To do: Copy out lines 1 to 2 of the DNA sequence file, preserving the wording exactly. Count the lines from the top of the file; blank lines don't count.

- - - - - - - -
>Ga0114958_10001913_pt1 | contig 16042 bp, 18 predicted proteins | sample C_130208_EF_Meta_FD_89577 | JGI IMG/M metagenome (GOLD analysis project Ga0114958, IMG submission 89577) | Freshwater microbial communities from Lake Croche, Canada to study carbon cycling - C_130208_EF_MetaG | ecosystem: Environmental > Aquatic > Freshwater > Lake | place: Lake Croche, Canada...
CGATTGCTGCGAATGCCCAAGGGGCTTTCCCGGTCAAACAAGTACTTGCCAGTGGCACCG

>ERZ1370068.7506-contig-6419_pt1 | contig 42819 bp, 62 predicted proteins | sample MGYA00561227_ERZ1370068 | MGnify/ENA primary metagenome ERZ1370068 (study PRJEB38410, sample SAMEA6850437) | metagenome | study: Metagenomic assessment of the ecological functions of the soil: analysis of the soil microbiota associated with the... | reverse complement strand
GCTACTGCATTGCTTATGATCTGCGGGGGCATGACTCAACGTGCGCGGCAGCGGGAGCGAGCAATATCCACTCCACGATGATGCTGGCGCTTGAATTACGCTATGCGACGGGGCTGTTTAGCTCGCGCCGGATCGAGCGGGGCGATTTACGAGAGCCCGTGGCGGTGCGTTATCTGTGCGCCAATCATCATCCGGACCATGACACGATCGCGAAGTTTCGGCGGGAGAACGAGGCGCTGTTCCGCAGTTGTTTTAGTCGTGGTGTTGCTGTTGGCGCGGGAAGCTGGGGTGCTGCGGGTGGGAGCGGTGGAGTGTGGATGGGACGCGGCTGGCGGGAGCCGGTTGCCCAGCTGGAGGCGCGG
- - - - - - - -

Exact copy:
>Ga0114958_10001913_pt1 | contig 16042 bp, 18 predicted proteins | sample C_130208_EF_Meta_FD_89577 | JGI IMG/M metagenome (GOLD analysis project Ga0114958, IMG submission 89577) | Freshwater microbial communities from Lake Croche, Canada to study carbon cycling - C_130208_EF_MetaG | ecosystem: Environmental > Aquatic > Freshwater > Lake | place: Lake Croche, Canada...
CGATTGCTGCGAATGCCCAAGGGGCTTTCCCGGTCAAACAAGTACTTGCCAGTGGCACCG